Now that we have looked at the categories of stego, we will discuss the types of stego. There are two basic types, linguistic and technical.
Linguistic steganography can be described quite simply as any form of steganography that uses language in the cover. A number of forms of linguistic steganography are covered in the next sections, but the two most basic categories are open codes and text semagrams.
A program that takes advantage of linguistic steganography is NICETEXT, which uses the technique of linguistic steganography in a very inventive way. The goal of NICETEXT is to provide a program that can transform ciphertext (encrypted text) into text that looks like natural language while still providing a cover for the original ciphertext. An added benefit of this type of program is that it can be applied to many different languages. The software works by sampling certain aspects of writing by style or by using context-free grammars (CFG).
NICETEXT relies on large code dictionaries consisting of words categorized by type. A style source selects sequences of types independent of the ciphertext. NICETEXT transforms ciphertext into sentences by selecting words with the matching codes for the proper type categories in the dictionary table. The style source defines case sensitivity, punctuation, and white space independent of the input cipher-text. The reverse process simply parses individual words from the generated text and uses codes from the dictionary table to recreate the ciphertext.
In the case of open codes, the openly readable text is mostly well constructed. It can contain certain words or sentences, certain letters can be in certain places in the text, or words can be hidden in vertical or reversed position.
In a text there could be sentences or words starting with certain letters, which have another meaning. There can also be metaphors, etc., insofar as all kinds of jargons are, in fact, masking.
With null ciphers, the hidden text could be reconstructed by taking the first, second, or whichever letter of each word. Hidden messages could also be found vertically, diagonally, or in reverse. To decode, it could also be necessary to rewrite the open text in another form, for example, with a certain number of letters per line.
The basic definition of a cue is a certain word that appears in the text and transports the message. This type of steganography was often used in wartime situations to broadcast information to spies or resistance troops in other countries. The easiest example is of a nightly radio show where the listener knows in advance to listen for a particular word during a specific portion of the broadcast. If the word is used during the broadcast, certain instructions are to be followed; if the word is not used, different instructions are to be followed. This method of communication is very effective because of its flexibility; the draw-backs are that cues require a good deal of preparation and usually are not capable of conveying large amounts of information.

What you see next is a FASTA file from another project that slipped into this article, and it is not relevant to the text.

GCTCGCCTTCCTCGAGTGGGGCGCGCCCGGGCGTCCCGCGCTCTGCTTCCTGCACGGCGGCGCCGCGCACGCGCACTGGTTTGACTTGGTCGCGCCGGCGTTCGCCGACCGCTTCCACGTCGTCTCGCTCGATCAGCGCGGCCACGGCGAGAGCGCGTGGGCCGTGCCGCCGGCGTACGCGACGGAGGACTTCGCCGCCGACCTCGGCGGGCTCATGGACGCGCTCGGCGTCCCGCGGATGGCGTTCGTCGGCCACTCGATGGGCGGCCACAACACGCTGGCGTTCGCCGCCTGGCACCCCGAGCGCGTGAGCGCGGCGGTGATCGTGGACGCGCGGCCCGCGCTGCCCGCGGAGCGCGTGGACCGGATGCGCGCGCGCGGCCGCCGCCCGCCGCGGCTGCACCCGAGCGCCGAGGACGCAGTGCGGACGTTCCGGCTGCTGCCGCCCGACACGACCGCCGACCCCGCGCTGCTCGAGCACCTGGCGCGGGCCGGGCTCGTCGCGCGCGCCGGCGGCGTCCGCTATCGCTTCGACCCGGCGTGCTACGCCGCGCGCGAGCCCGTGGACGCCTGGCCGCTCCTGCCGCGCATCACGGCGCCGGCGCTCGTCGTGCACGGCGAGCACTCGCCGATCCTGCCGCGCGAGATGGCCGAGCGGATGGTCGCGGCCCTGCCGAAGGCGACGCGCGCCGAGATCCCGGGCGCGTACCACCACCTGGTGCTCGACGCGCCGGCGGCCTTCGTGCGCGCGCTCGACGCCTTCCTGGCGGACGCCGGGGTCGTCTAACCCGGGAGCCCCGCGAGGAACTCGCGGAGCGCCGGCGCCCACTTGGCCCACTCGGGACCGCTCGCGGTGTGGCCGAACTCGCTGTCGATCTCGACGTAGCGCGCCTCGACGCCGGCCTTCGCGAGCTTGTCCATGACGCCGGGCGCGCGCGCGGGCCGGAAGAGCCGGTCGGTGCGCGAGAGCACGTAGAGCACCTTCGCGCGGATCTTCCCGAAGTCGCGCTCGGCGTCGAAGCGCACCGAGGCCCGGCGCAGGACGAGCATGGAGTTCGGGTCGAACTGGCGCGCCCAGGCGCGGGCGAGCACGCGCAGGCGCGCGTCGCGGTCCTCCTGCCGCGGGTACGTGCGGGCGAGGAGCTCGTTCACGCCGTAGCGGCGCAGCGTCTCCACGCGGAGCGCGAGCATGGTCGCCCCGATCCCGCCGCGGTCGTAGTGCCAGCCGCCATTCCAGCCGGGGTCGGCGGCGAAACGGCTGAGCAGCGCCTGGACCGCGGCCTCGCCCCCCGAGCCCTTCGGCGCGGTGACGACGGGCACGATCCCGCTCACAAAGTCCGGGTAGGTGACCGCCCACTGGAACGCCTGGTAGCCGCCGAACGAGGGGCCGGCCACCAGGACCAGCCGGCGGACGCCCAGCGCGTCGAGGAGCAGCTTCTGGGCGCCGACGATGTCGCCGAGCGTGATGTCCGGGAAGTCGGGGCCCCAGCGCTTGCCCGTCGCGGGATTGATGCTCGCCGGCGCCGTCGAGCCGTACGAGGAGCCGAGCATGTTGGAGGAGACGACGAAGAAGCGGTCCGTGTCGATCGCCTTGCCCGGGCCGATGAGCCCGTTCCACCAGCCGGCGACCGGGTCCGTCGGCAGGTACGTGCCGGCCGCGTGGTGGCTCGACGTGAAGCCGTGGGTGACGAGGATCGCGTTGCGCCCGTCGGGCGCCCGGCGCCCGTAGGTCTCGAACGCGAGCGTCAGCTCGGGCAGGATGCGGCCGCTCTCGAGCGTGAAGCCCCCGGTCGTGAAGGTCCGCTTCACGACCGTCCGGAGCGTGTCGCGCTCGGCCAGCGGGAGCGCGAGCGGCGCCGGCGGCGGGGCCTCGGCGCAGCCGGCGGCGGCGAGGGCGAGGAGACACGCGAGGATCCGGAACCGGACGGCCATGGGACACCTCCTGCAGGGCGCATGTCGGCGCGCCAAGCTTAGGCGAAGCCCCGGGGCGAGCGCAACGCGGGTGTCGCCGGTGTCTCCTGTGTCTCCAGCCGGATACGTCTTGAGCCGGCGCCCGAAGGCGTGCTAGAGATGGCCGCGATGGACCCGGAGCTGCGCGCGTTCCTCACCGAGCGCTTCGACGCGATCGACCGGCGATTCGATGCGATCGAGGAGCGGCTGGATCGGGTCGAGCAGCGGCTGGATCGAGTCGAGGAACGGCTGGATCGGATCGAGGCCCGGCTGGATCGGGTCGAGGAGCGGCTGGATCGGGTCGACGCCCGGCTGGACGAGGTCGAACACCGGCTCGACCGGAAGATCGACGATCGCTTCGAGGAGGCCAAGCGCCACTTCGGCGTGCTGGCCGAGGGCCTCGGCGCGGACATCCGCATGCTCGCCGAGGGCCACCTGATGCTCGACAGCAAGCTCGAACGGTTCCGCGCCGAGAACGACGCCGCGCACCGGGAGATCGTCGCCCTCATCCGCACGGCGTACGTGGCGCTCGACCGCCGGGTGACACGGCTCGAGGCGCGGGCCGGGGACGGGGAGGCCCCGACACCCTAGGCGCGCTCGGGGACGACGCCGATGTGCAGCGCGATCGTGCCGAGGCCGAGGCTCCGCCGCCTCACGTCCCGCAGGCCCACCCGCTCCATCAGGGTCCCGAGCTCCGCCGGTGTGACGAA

Although music does not constitute a language, it is written and does convey meaning to those who know how to read it. As was discussed in the previous section, music has been used in a couple of ways to hide information. One method is to match up each note with a letter and thus write out the code (and in the meantime hope no one played the music). Actually this form of communication could also qualify as encryption, but we will leave that alone for now.
The other method is to play the music in such a way that certain notes at certain times would correspond to specific letters and thus spell out the hidden message. This last method can be considered very robust because the cover, the played music, appears to the untrained listener as just a piece of music.
Probably the most obvious form of linguistic steganography, jargon code creates a verbal or written message as the cover for the secret information. A jargon-coded message is a lot like a substitution cipher in many respects, but instead of replacing individual letters, the words themselves are changed. Remember the example in the previous section where the phrase "Father is dead" was changed to "Father is deceased," and the response was "Is Father dead or deceased?"
The newspaper code was invented and used throughout the Victorian era, back in the day when newspapers could be sent almost anywhere without charge. This method was used by the poor who now had a way to send information for free. Small holes were poked over certain letters in the newspaper, which, when connected, spelled out the message. While this practice was time consuming, it often took newspapers weeks to reach certain locations; it did allow people to communicate freely.
The grille, or the Cardano grille as it is most often called, is simply a stiff piece of paper or cardboard with holes positioned around it. The secret message is written in the holes, and then the rest of the message is filled in around it. The only way the message is readable is by the recipient who has the correct grille.